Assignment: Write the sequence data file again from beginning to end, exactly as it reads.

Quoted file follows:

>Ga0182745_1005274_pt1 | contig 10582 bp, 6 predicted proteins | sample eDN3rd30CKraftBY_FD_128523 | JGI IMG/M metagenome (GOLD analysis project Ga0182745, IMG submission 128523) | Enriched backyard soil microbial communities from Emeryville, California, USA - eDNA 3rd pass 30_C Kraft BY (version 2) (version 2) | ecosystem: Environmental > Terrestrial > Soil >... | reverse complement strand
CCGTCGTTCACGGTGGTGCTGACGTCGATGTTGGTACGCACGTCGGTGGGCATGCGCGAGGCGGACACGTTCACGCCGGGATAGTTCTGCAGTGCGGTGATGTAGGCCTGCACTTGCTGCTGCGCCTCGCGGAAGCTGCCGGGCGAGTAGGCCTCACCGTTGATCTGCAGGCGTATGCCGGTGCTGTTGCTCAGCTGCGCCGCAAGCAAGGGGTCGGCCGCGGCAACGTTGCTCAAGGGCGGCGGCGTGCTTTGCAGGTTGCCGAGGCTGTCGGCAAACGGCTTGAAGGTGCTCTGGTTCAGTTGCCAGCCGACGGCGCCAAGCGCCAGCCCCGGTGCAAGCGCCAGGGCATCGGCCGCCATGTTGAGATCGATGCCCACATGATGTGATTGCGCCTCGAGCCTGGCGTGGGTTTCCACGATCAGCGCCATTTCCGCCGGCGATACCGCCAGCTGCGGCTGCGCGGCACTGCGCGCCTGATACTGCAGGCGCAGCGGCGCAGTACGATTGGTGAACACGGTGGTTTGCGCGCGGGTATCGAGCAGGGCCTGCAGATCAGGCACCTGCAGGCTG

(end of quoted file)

>Ga0182745_1005274_pt1 | contig 10582 bp, 6 predicted proteins | sample eDN3rd30CKraftBY_FD_128523 | JGI IMG/M metagenome (GOLD analysis project Ga0182745, IMG submission 128523) | Enriched backyard soil microbial communities from Emeryville, California, USA - eDNA 3rd pass 30_C Kraft BY (version 2) (version 2) | ecosystem: Environmental > Terrestrial > Soil >... | reverse complement strand
CCGTCGTTCACGGTGGTGCTGACGTCGATGTTGGTACGCACGTCGGTGGGCATGCGCGAGGCGGACACGTTCACGCCGGGATAGTTCTGCAGTGCGGTGATGTAGGCCTGCACTTGCTGCTGCGCCTCGCGGAAGCTGCCGGGCGAGTAGGCCTCACCGTTGATCTGCAGGCGTATGCCGGTGCTGTTGCTCAGCTGCGCCGCAAGCAAGGGGTCGGCCGCGGCAACGTTGCTCAAGGGCGGCGGCGTGCTTTGCAGGTTGCCGAGGCTGTCGGCAAACGGCTTGAAGGTGCTCTGGTTCAGTTGCCAGCCGACGGCGCCAAGCGCCAGCCCCGGTGCAAGCGCCAGGGCATCGGCCGCCATGTTGAGATCGATGCCCACATGATGTGATTGCGCCTCGAGCCTGGCGTGGGTTTCCACGATCAGCGCCATTTCCGCCGGCGATACCGCCAGCTGCGGCTGCGCGGCACTGCGCGCCTGATACTGCAGGCGCAGCGGCGCAGTACGATTGGTGAACACGGTGGTTTGCGCGCGGGTATCGAGCAGGGCCTGCAGATCAGGCACCTGCAGGCTG